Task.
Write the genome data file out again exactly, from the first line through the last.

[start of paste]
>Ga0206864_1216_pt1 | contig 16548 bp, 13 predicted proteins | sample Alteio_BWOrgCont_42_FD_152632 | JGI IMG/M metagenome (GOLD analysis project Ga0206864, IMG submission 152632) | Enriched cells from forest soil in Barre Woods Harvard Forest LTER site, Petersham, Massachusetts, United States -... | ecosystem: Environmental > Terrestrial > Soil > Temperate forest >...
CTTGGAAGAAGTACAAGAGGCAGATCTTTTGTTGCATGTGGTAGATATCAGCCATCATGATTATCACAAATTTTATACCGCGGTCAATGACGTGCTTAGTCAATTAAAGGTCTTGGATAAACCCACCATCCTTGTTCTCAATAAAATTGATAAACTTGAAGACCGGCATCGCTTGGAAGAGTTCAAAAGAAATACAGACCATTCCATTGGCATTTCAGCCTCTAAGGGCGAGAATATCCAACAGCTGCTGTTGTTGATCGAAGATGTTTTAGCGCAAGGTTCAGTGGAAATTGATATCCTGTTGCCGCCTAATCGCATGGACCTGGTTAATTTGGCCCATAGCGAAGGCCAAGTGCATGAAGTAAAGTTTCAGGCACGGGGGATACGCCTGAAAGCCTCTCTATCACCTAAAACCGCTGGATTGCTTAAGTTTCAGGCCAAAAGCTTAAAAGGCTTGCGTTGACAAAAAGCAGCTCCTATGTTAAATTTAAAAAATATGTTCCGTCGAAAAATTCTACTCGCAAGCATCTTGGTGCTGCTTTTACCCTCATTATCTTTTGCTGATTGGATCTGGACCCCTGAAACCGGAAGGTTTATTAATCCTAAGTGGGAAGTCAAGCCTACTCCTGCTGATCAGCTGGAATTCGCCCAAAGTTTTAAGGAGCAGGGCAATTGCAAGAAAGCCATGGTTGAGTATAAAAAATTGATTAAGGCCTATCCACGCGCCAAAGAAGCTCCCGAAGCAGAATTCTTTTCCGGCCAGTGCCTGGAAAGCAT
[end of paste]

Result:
>Ga0206864_1216_pt1 | contig 16548 bp, 13 predicted proteins | sample Alteio_BWOrgCont_42_FD_152632 | JGI IMG/M metagenome (GOLD analysis project Ga0206864, IMG submission 152632) | Enriched cells from forest soil in Barre Woods Harvard Forest LTER site, Petersham, Massachusetts, United States -... | ecosystem: Environmental > Terrestrial > Soil > Temperate forest >...
CTTGGAAGAAGTACAAGAGGCAGATCTTTTGTTGCATGTGGTAGATATCAGCCATCATGATTATCACAAATTTTATACCGCGGTCAATGACGTGCTTAGTCAATTAAAGGTCTTGGATAAACCCACCATCCTTGTTCTCAATAAAATTGATAAACTTGAAGACCGGCATCGCTTGGAAGAGTTCAAAAGAAATACAGACCATTCCATTGGCATTTCAGCCTCTAAGGGCGAGAATATCCAACAGCTGCTGTTGTTGATCGAAGATGTTTTAGCGCAAGGTTCAGTGGAAATTGATATCCTGTTGCCGCCTAATCGCATGGACCTGGTTAATTTGGCCCATAGCGAAGGCCAAGTGCATGAAGTAAAGTTTCAGGCACGGGGGATACGCCTGAAAGCCTCTCTATCACCTAAAACCGCTGGATTGCTTAAGTTTCAGGCCAAAAGCTTAAAAGGCTTGCGTTGACAAAAAGCAGCTCCTATGTTAAATTTAAAAAATATGTTCCGTCGAAAAATTCTACTCGCAAGCATCTTGGTGCTGCTTTTACCCTCATTATCTTTTGCTGATTGGATCTGGACCCCTGAAACCGGAAGGTTTATTAATCCTAAGTGGGAAGTCAAGCCTACTCCTGCTGATCAGCTGGAATTCGCCCAAAGTTTTAAGGAGCAGGGCAATTGCAAGAAAGCCATGGTTGAGTATAAAAAATTGATTAAGGCCTATCCACGCGCCAAAGAAGCTCCCGAAGCAGAATTCTTTTCCGGCCAGTGCCTGGAAAGCAT